With regard to genetic susceptibility, PGA-I is unique among autoimmune endocrine disorders, because it has no HLA antigen association. However, an increased frequency of HLA-A28 and HLA-A3 has been documented in PGA-I, more so than in normal controls. The genetic locus responsible for the disease has been localized to the short arm of chromosome 21 near markers D21s49 and D21s171 on band 21p22.3. A Finnish study concluded that the mutation R257X is responsible for 82% of cases.[8]

A monogenic mutation of AIRE (autoimmune regulator), which codes for a putative transcription factor featuring 2 zinc motifs, is very strongly linked to PGA-I.[9]  In autoimmune disorders such as Addison's disease, patients without the PGA-1 syndrome, do not show AIRE mutations suggesting that the gene alterations are not involved in these more common diseases, but unique to PGA-1.

Studies on young, thymectomized mice have contributed significantly to the understanding of the pathophysiology of PGA-I, as neatly illustrated by Eisenbarth and Gottlieb in a 2004 review article.[3]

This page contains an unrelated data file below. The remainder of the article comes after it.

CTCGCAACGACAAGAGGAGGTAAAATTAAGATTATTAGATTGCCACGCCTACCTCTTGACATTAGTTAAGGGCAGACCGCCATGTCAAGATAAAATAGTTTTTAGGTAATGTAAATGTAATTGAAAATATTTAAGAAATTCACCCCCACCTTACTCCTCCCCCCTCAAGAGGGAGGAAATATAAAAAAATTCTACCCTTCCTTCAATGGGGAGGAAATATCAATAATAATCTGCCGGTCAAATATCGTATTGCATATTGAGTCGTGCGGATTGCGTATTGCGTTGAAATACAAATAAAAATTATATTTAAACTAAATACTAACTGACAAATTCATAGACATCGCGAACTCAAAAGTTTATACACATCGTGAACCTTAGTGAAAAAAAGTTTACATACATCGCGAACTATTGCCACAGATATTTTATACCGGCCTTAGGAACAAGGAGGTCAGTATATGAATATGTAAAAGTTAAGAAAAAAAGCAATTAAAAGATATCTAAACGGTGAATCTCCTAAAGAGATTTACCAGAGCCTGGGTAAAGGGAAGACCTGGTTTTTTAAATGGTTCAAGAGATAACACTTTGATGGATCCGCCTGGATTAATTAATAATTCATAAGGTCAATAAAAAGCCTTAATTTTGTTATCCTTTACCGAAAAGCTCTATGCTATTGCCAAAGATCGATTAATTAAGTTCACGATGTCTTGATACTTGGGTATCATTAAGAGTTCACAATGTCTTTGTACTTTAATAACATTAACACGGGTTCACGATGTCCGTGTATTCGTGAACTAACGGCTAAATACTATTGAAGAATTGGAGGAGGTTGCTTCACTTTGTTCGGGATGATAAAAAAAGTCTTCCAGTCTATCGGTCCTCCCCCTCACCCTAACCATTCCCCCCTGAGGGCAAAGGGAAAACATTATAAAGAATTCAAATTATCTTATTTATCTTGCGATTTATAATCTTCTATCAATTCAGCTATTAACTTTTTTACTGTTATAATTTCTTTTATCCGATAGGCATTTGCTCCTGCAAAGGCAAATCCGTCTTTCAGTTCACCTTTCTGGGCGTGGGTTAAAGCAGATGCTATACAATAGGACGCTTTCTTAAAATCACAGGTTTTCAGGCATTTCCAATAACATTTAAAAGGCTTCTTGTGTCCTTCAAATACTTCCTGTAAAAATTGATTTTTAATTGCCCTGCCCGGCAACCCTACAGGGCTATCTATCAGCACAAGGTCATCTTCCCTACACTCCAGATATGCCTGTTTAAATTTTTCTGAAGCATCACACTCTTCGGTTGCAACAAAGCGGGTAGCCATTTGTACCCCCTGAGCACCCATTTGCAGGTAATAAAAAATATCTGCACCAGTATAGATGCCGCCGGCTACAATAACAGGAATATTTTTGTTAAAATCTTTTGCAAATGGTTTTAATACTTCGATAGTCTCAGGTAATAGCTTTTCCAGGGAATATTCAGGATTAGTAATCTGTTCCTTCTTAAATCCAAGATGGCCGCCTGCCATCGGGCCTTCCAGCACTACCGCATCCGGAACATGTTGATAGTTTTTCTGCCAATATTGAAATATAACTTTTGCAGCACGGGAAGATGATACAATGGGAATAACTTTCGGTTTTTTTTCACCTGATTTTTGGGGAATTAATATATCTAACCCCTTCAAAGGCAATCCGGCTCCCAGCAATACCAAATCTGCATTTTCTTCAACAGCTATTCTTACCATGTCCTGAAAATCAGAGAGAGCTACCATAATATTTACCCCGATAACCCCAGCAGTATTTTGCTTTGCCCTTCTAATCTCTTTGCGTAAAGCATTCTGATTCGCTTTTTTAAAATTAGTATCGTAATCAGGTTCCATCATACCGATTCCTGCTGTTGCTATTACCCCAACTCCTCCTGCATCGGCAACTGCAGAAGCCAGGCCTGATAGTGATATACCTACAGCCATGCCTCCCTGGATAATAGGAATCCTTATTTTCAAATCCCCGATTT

Etiology

Genetic

HLA alleles are not seen in polyglandular autoimmune (PGA) syndrome, type I. The postulated genetic locus is described in Pathophysiology, with most notably being mutation of the AIRE gene.

Environmental

Precipitators of autoimmunity exist, but they continue to be elusive. Postulations include the association between congenital rubella infections and type 1 diabetes mellitus or hypoparathyroidism.

Epidemiology

United States statistics